April 20, 2023

Developing Inclusive Interface Design

Developing Inclusive Interface Design: A Complete Guide

Pocket Coach Case Study

Achieving higher inclusion and accessibility is one of the global values today. Let’s talk about how these notions apply to design. What makes a design inclusive? First and foremost, it should be accessible for people of any individual differences, such as physical or mental health conditions. We’ve been focusing on this for a while now, as we research and accumulate theoretical and practical knowledge on the matter. We’re glad to work with clients who also understand the importance of accessibility in each element of the product. Recently we’ve released a case study for a project we developed for a local branch of Special Olympics.

‘Pocket Coach’ is a service providing kids with mental health issues with access to regular sports training and keeping in touch with their coaches. ‘Pocket Coach’ was highly relevant during the pandemic period, when Covid restrictions limited social gatherings. While those limitations felt inconvenient and hard for all of us, they were critical for children with mental health issues. JetStyle’s task was to create a website for online sports classes for children with such mental health issues as Down Syndrome and Autism Spectrum Disorder. You can read all about the design development process on our website (click the button).

To make the future interface design inclusive, we had to go through tons of related studies and research on the Internet. After releasing the project, we took over the idea of promoting accessibility to other projects and to design approaches in general. We strongly believe in the idea of making the world more inclusive.  

This is why we developed an inclusive design guide for general use. Maks Smirnov, a JetStyle’s art director, presented the guide at conferences and workshops for designers and received positive feedback. So we thought it’d be a great idea to share it with you. This guide is a comprehensive compilation of theoretical information about how people with Down Syndrome and Autistic Spectrum Disorder interact with the world and information. Knowing how they perceive information is crucial when we try to take all of these differences into account. In the second part of this guide, we outline a few recommendations for creating interfaces for people with Down Syndrome and Autistic Spectrum Disorder. Why don’t we start with some biological background?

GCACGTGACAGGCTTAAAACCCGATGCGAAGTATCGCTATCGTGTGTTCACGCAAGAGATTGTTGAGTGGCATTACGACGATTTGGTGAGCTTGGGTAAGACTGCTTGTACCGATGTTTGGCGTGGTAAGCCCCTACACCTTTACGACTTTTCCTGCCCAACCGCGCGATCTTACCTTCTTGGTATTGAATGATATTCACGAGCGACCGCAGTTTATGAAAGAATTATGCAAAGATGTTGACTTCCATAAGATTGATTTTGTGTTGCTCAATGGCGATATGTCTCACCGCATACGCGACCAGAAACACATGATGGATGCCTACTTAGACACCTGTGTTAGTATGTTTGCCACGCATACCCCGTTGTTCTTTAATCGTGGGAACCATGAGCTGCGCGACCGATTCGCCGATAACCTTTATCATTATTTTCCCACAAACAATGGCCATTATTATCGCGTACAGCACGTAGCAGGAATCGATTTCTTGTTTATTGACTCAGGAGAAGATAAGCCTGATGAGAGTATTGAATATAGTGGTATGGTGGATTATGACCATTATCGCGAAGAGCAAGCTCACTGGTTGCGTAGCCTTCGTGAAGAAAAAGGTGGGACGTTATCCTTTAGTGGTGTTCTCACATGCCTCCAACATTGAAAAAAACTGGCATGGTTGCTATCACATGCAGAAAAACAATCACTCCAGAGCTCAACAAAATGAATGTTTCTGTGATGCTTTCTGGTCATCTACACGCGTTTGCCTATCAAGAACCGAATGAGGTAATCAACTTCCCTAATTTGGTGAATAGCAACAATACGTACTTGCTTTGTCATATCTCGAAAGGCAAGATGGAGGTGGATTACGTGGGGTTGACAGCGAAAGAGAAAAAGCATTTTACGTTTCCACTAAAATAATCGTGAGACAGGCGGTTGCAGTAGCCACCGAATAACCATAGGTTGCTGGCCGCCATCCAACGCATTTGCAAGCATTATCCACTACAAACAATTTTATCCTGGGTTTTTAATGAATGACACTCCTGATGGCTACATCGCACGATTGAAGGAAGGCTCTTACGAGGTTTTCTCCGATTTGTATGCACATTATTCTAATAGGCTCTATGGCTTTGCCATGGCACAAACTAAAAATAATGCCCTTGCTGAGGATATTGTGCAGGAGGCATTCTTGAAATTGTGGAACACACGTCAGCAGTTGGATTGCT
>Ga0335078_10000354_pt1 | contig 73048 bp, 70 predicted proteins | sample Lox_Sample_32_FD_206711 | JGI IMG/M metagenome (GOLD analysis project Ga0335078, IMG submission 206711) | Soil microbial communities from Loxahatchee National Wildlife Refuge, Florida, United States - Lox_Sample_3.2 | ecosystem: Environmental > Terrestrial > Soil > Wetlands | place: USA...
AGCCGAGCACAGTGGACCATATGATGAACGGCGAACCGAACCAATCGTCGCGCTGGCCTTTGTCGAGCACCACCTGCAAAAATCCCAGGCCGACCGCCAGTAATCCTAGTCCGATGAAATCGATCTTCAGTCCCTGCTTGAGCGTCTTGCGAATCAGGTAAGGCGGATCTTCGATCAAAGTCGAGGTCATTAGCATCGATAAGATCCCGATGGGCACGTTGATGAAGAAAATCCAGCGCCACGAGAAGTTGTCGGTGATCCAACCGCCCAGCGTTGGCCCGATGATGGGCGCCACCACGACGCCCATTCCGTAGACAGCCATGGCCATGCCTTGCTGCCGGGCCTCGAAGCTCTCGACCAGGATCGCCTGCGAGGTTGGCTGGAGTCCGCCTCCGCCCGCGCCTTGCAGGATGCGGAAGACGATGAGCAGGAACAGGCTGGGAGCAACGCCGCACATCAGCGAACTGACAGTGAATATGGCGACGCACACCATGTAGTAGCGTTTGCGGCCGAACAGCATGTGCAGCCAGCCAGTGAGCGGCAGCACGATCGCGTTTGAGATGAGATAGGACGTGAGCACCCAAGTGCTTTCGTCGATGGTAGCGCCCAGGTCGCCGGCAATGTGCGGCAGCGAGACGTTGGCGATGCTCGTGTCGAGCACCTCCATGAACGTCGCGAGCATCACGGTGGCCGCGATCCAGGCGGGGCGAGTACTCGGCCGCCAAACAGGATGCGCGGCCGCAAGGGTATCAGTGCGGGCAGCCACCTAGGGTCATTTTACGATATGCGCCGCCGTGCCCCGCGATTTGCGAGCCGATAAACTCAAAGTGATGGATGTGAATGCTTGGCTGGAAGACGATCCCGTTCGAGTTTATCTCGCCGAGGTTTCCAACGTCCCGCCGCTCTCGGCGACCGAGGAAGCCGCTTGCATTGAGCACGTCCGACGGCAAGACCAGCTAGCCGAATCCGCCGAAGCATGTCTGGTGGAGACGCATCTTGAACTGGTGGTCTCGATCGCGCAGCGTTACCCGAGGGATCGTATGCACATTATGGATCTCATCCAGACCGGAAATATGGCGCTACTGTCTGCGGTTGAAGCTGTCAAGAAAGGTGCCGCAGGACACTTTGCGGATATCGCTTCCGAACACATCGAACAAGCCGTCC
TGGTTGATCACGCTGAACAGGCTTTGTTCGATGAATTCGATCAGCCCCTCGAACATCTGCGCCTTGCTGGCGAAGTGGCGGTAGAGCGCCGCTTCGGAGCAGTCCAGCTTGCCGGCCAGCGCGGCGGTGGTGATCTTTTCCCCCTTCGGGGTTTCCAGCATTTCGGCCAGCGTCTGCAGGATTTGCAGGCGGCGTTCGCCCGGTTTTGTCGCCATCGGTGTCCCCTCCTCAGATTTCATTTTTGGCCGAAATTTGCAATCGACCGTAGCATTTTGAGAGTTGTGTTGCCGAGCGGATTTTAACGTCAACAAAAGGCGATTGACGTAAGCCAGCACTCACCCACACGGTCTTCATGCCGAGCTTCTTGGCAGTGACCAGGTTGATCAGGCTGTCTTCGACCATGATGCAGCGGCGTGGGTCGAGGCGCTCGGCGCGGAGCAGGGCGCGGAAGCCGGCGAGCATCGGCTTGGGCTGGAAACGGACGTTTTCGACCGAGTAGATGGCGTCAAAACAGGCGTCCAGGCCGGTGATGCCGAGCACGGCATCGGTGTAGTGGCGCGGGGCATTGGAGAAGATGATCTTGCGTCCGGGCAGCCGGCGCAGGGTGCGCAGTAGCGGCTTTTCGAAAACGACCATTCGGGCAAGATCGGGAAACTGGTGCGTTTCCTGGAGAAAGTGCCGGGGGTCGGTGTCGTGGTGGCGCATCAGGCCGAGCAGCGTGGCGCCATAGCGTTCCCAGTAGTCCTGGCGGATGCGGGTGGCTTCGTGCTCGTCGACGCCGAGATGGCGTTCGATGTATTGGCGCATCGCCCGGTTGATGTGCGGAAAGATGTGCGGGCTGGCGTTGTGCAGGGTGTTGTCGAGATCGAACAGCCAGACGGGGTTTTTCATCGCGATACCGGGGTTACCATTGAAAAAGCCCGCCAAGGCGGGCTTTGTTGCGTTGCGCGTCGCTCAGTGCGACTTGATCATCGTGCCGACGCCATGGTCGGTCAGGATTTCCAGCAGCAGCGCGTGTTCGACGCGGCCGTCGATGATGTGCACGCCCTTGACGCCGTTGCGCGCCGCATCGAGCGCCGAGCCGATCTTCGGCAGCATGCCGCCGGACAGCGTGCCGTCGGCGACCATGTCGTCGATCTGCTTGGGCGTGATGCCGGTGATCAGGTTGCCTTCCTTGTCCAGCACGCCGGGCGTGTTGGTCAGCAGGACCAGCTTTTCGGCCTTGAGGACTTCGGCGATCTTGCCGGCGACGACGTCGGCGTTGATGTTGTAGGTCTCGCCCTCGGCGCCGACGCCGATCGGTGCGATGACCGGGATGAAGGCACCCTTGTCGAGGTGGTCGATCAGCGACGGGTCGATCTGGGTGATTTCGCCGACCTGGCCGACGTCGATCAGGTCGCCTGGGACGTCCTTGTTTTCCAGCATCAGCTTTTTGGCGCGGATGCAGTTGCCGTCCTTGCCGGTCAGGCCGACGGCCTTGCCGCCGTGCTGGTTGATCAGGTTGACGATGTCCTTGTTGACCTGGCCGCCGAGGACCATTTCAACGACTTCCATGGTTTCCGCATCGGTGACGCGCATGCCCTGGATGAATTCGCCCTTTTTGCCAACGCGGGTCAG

World Down Syndrome Day is marked each year on March 21.
World Autism Awareness Day takes place on April 2.

Now you have a general idea of how people with Down Syndrome and Autistic Spectrum Disorder, behave and communicate with the world around them. Here are several checklists you may use if you develop web interfaces for people with mental health issues. They include both our own expertise and expert recommendations from the global design community. These ideas deal with such aspects of web design as text, layout, colors, sound, video.


Down Syndrome

  1. It makes sense to avoid unusual, complicated, or technical words. If it’s impossible, make sure to provide an easily accessible text definition on the same web page.
  2. Working on the text density, you may be guided by a reading level for secondary education; try using short and consecutive sentences of less than 15 words.
  3. Don't use metaphors, as they are likely to be misunderstood. The more literal your text is, the better.

If you look at Pocket Coach, you’ll see how specific, polite and positive we strive to be in the call to actions, motivational captions, health & lifestyle advice, etc.

To avoid ambivalent perception of emotions, we added images symbolizing them. Thus, children have a clear idea of how to estimate their emotions and well-being after the workout.

4. Dark text on a light background is the best combo.

5. Avoid fonts that use the same characters for different letters. For example, in the Gill Sans font, the "l", the "i" and the number "1" are identical characters, I-I-I.

6. Icons are great for drawing users’ attention, but in most cases people do not understand their meaning. If possible, it’s better to avoid them.

Autistic Disorder

  1. Every thought should be expressed via both text and image: they are equally important for adequate perception of the meaning.